Everything about File Compression: Take 4 November 18, 2008Posted by ConnorSmith in : Chit Chat, File Compression, Project Studio , trackback
Definitely wins the award for the weirdest name among digital audio compression formats. However, Ogg Vorbis is arguably one of the best sounding and easiest to access of the bunch (it’s open source, aka FREE)
“Vorbis” is actually the audio compression codec. It was developed as an open source (lossy) compression codec as a substitute for mp3. “Ogg” is simply the file container in which the Vorbis is held, thus “Ogg Vorbis”. (Its worthy to note that you can hold lots of other things in Ogg containers, including FLAC).
So what’s different about Vorbis? For one, its open source. That means there are no licensing costs associated with using it. Unfortunately, since people aren’t making millions of dollars off it, the effort to significantly popularize (or even standardize) the format is a hard sell. MP3 and AAC are very much market-driven formats (i.e. iTunes uses AAC). Since companies and individuals have incentive to make large amounts of money off of their codecs, its no wonder that MP3 and AAC are overwhelmingly more widely used than Vorbis. That being said, it is good to know that Vorbis sounds really good at equivalent bit rates, AND its free. (So although you’d be in the minority, if you are using Ogg Vorbis, you have something that sounds better* and costs nothing to license).
It’s also worth noting that if Vorbis were licensed and AAC open source, we’d likely be saying the same sort of things the other way ’round… this is really just an open discussion.
So, other than being free, what’s good to know about how Ogg Vorbis works?
Vorbis, like AAC, uses an MDCT to begin to break the digital audio into small pieces, and put them through the frequency-analysis process. Vorbis uses its own psychoacoustic model (which theoretically is better than its predecessors). Of course, the implication here is that if the psychoacoustic model is “better” than AAC and MP3, it will be getting better sounding results at the same bit rates.
Vorbis is different too in that it is always variable bit rate. (Click here to revisit the article on VBR encoding) While this will yield more pleasing sonic results for Vorbis, it can make it more difficult to compare MP3 and AAC encoders to Vorbis objectively (as some are not VBR). Now for the big difference…. drum roll please….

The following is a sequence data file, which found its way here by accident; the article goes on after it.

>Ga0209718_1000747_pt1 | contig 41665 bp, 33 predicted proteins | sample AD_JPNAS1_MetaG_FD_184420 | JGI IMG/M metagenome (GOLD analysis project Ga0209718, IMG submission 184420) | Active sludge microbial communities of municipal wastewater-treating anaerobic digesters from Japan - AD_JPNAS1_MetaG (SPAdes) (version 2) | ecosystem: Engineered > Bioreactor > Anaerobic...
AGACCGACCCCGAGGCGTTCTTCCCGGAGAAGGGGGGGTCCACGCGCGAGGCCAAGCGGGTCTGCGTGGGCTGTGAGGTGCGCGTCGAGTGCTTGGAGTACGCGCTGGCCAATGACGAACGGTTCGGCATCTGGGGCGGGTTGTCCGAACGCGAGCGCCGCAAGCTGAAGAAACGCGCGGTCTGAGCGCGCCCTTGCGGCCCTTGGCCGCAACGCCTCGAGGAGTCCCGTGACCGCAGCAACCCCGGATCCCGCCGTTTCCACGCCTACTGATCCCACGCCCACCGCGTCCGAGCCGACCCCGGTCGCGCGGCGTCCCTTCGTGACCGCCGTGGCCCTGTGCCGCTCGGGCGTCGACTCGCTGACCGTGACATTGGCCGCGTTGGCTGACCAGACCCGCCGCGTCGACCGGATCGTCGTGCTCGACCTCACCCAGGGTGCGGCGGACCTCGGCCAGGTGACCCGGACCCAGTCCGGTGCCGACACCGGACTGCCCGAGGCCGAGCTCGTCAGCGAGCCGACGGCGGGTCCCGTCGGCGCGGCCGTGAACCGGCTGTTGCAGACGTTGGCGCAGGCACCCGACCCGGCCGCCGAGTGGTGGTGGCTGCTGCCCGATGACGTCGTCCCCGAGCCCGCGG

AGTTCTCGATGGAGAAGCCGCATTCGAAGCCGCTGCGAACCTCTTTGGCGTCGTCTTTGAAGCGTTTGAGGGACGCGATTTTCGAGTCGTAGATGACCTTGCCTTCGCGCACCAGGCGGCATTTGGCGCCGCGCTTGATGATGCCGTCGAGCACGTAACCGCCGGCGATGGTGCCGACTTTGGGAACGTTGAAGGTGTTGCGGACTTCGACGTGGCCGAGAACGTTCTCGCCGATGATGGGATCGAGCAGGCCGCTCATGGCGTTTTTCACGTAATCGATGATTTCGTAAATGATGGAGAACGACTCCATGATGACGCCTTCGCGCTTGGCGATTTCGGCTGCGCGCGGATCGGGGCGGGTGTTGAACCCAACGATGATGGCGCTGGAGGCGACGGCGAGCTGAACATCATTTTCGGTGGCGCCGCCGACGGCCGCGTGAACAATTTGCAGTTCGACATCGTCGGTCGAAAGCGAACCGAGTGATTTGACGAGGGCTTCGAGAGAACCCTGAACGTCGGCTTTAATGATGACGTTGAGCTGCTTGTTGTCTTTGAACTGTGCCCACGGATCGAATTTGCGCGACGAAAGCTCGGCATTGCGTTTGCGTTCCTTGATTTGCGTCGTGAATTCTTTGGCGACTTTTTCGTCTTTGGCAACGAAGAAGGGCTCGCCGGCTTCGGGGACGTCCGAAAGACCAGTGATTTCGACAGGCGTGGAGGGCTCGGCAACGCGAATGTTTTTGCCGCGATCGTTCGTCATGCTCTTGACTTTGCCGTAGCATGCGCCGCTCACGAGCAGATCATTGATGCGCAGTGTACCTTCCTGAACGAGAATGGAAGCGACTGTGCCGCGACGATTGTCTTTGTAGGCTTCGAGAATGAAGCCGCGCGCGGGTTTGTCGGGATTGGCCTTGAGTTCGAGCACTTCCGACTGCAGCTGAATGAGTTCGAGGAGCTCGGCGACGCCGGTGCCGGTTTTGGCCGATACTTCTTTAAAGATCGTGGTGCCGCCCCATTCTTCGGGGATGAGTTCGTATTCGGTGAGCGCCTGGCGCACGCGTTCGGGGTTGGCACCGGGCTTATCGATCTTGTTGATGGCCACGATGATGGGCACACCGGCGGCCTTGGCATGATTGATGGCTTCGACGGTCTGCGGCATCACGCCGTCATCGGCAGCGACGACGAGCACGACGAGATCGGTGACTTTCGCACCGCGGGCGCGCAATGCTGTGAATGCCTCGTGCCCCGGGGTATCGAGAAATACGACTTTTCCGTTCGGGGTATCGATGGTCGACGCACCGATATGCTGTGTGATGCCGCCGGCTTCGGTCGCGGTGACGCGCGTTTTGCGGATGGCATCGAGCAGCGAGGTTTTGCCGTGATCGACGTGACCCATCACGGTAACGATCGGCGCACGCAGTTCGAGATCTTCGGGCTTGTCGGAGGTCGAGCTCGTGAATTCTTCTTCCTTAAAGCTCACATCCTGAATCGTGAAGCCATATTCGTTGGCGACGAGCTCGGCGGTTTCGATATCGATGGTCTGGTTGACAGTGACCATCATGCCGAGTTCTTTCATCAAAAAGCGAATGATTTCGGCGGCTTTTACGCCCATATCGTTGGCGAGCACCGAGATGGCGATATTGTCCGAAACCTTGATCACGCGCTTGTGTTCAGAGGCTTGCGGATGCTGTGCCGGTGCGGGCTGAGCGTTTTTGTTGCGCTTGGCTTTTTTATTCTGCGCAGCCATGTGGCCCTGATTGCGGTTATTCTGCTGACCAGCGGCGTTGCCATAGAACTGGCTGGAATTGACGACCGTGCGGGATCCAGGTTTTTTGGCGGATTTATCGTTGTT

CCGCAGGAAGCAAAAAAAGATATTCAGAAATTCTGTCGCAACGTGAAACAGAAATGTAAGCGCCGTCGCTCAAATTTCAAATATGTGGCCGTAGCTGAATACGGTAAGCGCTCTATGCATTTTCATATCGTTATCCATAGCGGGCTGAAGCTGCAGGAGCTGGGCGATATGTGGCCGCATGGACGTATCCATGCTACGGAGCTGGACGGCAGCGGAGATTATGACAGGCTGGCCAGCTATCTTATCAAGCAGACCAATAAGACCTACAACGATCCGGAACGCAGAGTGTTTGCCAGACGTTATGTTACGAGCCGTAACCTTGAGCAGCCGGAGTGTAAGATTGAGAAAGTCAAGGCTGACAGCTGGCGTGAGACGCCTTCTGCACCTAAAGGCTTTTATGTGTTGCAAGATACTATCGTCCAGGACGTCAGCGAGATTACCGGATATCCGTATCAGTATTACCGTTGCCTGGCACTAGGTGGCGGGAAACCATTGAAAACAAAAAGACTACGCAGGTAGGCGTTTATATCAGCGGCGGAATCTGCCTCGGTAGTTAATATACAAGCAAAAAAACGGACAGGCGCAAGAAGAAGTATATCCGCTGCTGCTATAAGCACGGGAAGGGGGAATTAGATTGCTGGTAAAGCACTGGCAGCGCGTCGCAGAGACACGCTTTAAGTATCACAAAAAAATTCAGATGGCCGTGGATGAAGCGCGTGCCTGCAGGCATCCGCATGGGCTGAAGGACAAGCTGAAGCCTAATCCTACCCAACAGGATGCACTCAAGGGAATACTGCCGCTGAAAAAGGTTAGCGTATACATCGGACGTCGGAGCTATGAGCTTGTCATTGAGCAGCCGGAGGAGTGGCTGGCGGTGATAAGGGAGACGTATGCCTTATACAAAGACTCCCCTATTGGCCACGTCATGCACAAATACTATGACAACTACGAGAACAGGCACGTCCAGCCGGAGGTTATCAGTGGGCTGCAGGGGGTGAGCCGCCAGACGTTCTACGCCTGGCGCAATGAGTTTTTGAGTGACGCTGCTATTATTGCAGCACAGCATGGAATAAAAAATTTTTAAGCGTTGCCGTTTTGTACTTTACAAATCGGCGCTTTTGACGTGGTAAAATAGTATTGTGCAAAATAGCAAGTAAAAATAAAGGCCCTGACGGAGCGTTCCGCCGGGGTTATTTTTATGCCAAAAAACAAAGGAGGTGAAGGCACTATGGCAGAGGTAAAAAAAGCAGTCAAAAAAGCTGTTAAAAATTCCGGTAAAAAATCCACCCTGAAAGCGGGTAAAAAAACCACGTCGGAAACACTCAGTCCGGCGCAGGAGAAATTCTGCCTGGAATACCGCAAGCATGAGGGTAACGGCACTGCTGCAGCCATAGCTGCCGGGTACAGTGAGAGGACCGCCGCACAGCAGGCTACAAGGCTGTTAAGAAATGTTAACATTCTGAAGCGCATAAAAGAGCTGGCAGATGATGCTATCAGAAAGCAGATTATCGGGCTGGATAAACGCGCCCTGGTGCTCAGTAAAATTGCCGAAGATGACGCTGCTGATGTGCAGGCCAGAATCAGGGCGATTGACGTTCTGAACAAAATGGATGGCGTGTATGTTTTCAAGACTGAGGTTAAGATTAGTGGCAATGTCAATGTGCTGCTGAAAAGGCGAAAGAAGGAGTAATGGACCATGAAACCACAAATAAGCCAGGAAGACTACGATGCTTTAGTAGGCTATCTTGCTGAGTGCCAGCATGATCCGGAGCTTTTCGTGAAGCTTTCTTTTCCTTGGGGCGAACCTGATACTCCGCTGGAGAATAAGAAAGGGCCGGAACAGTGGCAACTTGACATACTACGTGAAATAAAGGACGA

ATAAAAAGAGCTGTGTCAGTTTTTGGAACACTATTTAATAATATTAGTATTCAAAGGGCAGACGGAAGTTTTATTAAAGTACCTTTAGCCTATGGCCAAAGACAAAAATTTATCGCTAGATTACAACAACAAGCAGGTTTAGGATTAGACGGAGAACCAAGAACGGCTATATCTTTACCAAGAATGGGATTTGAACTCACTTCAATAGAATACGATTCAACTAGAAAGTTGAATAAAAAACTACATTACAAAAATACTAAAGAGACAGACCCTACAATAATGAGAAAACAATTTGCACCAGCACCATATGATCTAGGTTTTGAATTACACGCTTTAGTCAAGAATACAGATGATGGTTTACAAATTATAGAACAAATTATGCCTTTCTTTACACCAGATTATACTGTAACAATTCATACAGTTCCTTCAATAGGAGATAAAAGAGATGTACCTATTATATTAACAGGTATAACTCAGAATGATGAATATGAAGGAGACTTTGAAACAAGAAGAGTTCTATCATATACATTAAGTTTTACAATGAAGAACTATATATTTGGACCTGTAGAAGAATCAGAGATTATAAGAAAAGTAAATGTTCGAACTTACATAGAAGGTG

Vorbis is different in its “failure mode”. Here, I am using “failure” to describe what happens with the encoder doesn’t have enough available bits to get the good audio encoded above the distortion. Remember, the encoder is inevitably going to have to deal with noise from things like quantization distortion, and ideally, all of that will be below the masking threshold (aka, we won’t hear the bad stuff because the good stuff is loud and covers it up). When, let’s say, and MP3 encoder fails, the distortion gets loud, you may hear metallic swirlies (also called birdies, think “youtube audio”), other non harmonic distortion…
But! When Ogg Vorbis fails, something entirely different can happen. When the audio is initially going through the filterbank in Vorbis, the encoder separates the noise floor from the audio. When the encoder would fail, the noise floor is raised. This gives a much softer (almost analog-noise-like) distortion, rather than birdies and harsh distortions. So, between an improved psychoacoustic model, the inherent VBR, and the nicer-sounding failure mode, Ogg Vorbis seems like a great choice.
Again, problems with Ogg Vorbis mainly stem from the fact that it is not a market driven format. There are many plug-ins and stand alone players that will read and encode/decode Ogg Vorbis files, but they are not nearly as numerous as those of MP3 and AAC files. Most portable music players won’t directly play Vorbis files without some software tweaking.
FLAC is next!
Also coming soon are flipped polarity examples of these encoders with the original files (so you can hear the failure modes, and other “yuck” left over/added from compression conversion)
The Studio Files